It’s best that you avoid all of that whenever possible – or be sure to get your nails done AFTER you’ve eaten your favorite curry and visited a tanning booth.


Can You Remove “Yellowing” from Acrylic Nails?


Though it’s never fun to watch as your (often expensive) acrylic nails begin to yellow, the good news is that there are a couple of solutions available to help you easily fix that problem – all without having to go back to the salon.


First, a little bit of lemon juice can work wonders to remove the yellowing from your nails.


That sounds counterintuitive – adding yellow acidic lemon juice to your acrylic nails to remove yellow staining – but it really does do a wonderful job. You want to use just a little bit (only after dabbing a small amount on your nails to make sure you won’t get a negative reaction) and only enough to get the yellowing out.


Secondly, you can “wash” your acrylic nails with a diluted hydrogen peroxide solution.


Use four parts of water to a single part of hydrogen peroxide, soak your acrylic nails for up to 10 minutes, and then dry everything completely.


You’ll be stunned at the transformation.


Whitening toothpaste (especially whitening toothpaste that includes peroxide) can be a game changer as well. You’ll want to gently scrub your nails with whitening toothpaste until you get all of the yellowing stains to release.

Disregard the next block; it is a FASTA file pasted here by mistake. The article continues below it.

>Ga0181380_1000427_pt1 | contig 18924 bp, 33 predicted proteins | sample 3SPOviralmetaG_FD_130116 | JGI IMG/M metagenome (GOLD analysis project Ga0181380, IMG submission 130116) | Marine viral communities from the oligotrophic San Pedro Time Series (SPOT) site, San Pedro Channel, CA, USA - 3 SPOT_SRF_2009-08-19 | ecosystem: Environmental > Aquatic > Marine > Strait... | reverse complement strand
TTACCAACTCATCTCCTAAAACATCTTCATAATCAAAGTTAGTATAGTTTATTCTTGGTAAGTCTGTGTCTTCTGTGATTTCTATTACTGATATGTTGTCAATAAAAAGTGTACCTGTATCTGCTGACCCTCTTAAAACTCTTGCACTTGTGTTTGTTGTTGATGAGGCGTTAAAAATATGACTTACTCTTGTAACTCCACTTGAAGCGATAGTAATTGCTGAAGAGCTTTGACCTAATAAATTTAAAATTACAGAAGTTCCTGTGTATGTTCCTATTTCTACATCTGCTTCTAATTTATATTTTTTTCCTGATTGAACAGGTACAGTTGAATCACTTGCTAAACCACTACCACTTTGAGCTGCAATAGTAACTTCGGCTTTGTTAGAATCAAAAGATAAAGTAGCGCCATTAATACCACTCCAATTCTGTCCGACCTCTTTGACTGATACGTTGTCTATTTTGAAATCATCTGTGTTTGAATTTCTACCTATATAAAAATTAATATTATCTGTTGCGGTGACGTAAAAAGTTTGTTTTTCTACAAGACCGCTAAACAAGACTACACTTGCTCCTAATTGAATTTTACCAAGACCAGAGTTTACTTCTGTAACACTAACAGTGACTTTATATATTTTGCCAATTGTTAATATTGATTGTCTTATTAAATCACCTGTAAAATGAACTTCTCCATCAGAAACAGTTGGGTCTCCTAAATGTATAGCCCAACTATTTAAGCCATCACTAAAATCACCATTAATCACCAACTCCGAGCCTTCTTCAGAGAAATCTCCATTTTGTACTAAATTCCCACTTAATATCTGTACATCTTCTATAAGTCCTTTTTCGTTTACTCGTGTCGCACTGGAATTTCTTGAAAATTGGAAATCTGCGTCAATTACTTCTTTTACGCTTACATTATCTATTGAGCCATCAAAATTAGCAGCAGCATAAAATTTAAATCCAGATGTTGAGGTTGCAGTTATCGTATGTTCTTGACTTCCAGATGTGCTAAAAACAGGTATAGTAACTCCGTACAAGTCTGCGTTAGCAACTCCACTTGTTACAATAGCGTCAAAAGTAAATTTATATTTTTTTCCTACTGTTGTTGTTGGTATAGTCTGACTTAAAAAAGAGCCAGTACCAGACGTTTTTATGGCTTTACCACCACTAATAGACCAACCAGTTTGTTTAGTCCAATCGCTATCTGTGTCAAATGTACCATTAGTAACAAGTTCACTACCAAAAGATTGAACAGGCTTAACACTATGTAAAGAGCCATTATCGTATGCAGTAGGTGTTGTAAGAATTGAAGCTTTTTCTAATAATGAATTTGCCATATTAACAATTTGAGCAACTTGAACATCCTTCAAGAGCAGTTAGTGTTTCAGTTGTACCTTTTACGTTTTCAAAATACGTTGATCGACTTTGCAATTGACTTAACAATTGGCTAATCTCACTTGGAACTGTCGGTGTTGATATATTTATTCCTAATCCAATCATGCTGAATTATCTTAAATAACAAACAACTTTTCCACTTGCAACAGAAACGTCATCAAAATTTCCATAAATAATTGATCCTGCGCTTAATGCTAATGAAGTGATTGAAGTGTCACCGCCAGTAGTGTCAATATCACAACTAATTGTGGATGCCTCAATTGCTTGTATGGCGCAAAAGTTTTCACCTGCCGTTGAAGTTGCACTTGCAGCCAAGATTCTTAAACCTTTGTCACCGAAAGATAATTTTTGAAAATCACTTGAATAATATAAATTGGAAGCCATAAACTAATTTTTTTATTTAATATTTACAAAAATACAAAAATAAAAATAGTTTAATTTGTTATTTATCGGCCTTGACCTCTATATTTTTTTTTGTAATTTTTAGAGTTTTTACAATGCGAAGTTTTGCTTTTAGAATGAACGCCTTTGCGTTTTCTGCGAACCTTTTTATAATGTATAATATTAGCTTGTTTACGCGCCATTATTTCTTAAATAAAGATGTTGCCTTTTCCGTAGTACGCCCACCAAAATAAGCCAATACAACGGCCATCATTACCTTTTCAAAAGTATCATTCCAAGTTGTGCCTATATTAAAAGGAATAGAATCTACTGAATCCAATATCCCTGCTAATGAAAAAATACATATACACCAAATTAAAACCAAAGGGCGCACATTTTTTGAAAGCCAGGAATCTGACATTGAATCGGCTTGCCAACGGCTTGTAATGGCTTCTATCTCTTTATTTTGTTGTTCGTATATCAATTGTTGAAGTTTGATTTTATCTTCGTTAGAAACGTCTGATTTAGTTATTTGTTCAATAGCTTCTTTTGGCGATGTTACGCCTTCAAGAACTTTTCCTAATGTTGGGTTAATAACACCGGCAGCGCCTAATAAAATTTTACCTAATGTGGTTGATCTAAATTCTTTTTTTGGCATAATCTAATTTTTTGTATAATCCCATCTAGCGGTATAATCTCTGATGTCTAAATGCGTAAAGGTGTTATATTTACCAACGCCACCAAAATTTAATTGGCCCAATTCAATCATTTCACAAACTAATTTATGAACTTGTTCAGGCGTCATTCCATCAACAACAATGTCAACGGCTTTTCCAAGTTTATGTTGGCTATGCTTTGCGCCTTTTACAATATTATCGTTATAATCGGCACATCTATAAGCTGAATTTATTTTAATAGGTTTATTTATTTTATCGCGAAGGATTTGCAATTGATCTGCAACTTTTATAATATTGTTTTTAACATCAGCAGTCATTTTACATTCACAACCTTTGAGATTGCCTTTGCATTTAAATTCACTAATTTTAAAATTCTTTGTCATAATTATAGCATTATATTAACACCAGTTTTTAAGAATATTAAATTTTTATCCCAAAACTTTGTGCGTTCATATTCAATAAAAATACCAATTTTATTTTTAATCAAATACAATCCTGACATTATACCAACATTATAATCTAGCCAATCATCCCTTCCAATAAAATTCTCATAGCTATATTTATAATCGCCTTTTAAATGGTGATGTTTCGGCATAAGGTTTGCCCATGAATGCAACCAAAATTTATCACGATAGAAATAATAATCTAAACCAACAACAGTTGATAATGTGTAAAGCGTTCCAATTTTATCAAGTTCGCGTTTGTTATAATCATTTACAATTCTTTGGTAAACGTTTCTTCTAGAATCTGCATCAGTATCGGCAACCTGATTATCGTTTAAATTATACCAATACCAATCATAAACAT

Finally – and this is a bit of a nuclear option, to be fair – you might want to use a little bit of bleach on your nails.


You have to be really (REALLY) careful with this approach, though.


A single tablespoon of bleach should be mixed in a single cup of water, given time (after being stirred) to distribute evenly, and then you should use an old toothbrush dipped in the solution to scrub the yellowing away.


Be careful, though.


Even diluted bleach can wreak havoc on your skin. Try everything else before you try this!


How Do I Prevent Yellowing in the First Place?


There are a couple of things you can do to prevent yellowing from happening in the first place, including (but not limited to):


  • Double checking with your salon that ALL of the products they are using are new, are compatible with one another, and include non-yellowing agents in them
  • Avoiding any UV exposure, especially when your acrylic nails are brand-new
  • Avoiding any personal activities that can stain or yellow your nails – eating brightly colored foods, spending a lot of time in the tanning booth, spray tans, smoking, etc.


Other than that, though, you’re going to want to embrace the fact that your acrylics might yellow later down the line and use the tips and tricks highlighted above to get them back to better than brand-new condition.


At the end of the day, you might find that your yellowed acrylics are too far gone to be restored without a lot of headache or a lot of hassle but you don’t want to abandon them completely.


Bust out a darker shade of nail polish in those circumstances and cover the nails completely.


It’s a great fix until you get your nails redone, anyway!